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Francis: women are first communicators of the Resurrection.

CNS photo/Paul HaringAs I moved through St. Peter's Square pestering every American I could find, I noticed a trend. Young Catholics kept bringing up the same concerns about their faith: how the church treats abuse victims, gays and lesbians, people of other religions -- and women. (I wrote up some of that in the current issue ofCommonweal.) I hope they've been paying attention to Pope Francis since they left Rome, because he's been addressing the last of those topics with considerable vigor.

Francis's Easter Vigil homily led with the women who discover the empty tomb. "They had felt understood by [Jesus] in their dignity," Francis said, "and they had accompanied him to the very end." Even though the women initially react with fear to what they find, their "loving remembrance of their experience with the Master that enables the women to master their fear and to bring the message of the Resurrection to the Apostles and all the others." In their dignity, understood by Jesus, they bring the good news. And yesterday morning, he preached on John's account of Mary Magdalene weeping at the empty tomb -- until the risen Christ appears and bids her to tell the rest what she has witnessed. Francis then exhorted believers to see through her eyes: "Sometimes in our lives tears are the lenses we need to see Jesus," he said. And today, during his Wednesday audience, he extended his reflection on the role of women as first communicators of the gospel.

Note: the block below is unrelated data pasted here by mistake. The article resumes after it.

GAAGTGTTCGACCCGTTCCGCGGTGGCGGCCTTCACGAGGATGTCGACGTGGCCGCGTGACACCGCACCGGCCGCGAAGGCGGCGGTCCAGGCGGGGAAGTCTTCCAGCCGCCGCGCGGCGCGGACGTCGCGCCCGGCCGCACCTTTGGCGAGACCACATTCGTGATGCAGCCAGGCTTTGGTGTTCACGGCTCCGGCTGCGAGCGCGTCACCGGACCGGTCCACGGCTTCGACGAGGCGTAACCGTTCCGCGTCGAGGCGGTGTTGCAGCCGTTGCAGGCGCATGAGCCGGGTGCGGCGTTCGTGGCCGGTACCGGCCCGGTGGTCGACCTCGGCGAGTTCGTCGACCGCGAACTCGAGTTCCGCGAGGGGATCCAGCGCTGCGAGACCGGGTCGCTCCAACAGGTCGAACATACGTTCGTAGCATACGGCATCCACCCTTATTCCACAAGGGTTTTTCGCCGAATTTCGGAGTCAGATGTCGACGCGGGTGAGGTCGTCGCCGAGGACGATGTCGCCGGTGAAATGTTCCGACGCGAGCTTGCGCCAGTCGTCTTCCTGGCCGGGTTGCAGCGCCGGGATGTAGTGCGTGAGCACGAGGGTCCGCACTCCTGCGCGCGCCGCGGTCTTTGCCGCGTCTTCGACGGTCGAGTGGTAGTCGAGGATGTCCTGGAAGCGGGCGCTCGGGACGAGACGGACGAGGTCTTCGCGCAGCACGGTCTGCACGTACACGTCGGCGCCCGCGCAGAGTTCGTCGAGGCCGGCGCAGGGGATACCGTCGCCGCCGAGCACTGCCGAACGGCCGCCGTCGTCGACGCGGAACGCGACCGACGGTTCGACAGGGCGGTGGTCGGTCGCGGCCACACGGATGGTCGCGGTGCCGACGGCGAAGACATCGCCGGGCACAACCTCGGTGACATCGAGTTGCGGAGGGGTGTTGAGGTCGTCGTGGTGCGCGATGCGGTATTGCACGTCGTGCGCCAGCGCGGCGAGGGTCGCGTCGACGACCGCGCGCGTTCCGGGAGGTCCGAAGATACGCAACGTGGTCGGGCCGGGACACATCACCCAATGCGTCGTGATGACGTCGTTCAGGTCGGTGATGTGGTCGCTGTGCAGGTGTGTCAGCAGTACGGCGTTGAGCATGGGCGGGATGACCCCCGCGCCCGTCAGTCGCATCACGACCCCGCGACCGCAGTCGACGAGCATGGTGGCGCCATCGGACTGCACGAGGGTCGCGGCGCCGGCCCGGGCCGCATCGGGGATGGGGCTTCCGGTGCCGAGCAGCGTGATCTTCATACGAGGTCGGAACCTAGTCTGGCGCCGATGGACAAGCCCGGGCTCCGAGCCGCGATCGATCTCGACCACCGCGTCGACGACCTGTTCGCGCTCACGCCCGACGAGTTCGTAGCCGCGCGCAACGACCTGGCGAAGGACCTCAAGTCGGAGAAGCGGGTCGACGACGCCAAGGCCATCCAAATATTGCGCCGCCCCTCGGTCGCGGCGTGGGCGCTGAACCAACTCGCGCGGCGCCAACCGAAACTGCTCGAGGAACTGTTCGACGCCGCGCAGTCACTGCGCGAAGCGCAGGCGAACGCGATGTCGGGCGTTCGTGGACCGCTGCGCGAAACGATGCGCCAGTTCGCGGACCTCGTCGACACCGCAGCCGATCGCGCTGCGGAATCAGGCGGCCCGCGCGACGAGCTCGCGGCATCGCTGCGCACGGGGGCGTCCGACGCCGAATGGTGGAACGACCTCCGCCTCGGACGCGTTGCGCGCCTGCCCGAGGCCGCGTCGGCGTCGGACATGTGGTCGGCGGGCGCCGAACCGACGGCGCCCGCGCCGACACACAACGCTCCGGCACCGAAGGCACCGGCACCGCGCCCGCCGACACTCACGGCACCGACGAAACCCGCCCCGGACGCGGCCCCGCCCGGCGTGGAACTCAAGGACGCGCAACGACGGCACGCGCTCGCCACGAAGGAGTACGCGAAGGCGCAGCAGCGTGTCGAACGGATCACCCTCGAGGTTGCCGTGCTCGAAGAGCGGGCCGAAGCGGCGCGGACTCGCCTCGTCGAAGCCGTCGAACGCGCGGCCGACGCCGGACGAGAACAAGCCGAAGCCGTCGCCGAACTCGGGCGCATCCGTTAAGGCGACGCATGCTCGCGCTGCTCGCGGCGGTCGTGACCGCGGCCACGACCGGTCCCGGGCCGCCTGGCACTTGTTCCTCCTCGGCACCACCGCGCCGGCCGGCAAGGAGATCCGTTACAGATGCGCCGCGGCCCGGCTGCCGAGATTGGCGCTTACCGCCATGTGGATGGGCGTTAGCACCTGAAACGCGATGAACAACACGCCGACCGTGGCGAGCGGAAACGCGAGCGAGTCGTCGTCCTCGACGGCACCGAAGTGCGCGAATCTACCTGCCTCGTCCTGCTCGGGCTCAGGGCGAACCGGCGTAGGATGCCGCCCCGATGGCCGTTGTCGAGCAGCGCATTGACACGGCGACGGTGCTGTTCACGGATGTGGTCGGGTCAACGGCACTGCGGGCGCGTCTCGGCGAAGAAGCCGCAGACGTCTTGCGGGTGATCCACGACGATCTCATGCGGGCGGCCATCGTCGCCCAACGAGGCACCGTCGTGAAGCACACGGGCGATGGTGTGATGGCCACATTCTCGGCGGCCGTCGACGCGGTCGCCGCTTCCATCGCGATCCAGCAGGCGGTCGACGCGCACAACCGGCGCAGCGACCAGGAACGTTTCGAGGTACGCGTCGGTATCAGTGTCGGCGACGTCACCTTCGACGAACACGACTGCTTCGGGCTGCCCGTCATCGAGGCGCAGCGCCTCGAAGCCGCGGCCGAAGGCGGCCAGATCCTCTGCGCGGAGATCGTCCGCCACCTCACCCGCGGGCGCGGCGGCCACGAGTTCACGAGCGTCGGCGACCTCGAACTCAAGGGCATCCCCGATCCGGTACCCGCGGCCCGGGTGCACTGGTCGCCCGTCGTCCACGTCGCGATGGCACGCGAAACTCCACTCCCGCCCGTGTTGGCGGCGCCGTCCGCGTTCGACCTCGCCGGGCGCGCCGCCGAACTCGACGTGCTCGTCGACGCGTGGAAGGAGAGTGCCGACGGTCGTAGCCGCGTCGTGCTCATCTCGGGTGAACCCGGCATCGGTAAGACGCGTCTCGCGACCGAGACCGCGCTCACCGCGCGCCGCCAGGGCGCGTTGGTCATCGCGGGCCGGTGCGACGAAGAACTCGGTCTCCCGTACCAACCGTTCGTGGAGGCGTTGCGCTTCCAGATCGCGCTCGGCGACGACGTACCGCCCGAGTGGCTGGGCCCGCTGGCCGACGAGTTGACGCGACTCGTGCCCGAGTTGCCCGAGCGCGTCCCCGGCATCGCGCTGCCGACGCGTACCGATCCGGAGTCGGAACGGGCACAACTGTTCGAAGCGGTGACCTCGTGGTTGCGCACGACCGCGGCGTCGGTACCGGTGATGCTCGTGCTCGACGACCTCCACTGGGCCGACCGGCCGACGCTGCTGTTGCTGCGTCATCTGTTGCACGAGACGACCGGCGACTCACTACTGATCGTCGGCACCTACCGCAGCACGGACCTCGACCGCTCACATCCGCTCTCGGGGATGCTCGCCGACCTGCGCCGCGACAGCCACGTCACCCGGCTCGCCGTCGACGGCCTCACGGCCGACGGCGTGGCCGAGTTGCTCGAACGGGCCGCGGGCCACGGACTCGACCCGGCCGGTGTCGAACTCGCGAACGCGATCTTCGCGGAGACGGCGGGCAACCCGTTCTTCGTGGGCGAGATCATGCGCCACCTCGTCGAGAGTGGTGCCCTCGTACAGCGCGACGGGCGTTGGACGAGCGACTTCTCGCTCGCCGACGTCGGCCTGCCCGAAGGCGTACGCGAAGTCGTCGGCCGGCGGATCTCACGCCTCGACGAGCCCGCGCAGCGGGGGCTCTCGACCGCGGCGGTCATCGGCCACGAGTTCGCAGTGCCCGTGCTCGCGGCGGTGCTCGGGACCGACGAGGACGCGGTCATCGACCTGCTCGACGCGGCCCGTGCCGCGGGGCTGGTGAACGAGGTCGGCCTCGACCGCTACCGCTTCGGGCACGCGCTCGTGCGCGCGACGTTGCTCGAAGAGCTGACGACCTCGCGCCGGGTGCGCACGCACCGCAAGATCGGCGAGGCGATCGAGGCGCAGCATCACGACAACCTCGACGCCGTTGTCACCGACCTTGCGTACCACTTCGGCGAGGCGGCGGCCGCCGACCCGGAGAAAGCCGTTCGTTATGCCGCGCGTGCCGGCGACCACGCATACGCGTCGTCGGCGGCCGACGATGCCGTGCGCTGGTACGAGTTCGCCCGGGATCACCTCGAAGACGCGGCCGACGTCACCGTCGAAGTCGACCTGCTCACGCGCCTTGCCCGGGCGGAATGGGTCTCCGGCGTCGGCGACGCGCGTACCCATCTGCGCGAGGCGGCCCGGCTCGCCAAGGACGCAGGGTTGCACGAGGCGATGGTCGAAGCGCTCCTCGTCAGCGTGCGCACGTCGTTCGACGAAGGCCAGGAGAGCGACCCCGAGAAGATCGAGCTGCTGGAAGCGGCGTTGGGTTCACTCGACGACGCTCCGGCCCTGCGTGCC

After criticizing attempts to "obscure faith in the Resurrection of Jesus," Pope Francis turned to the question of transmitting that faith. Again he noted that women were the "first witnesses to this event." Yet, "in the professions of faith of the New Testament, only men are remembered as witnesses of the Resurrection, the Apostles, but not the women." Why? To answer that question, Francis delivered a little lesson in historical-critical method: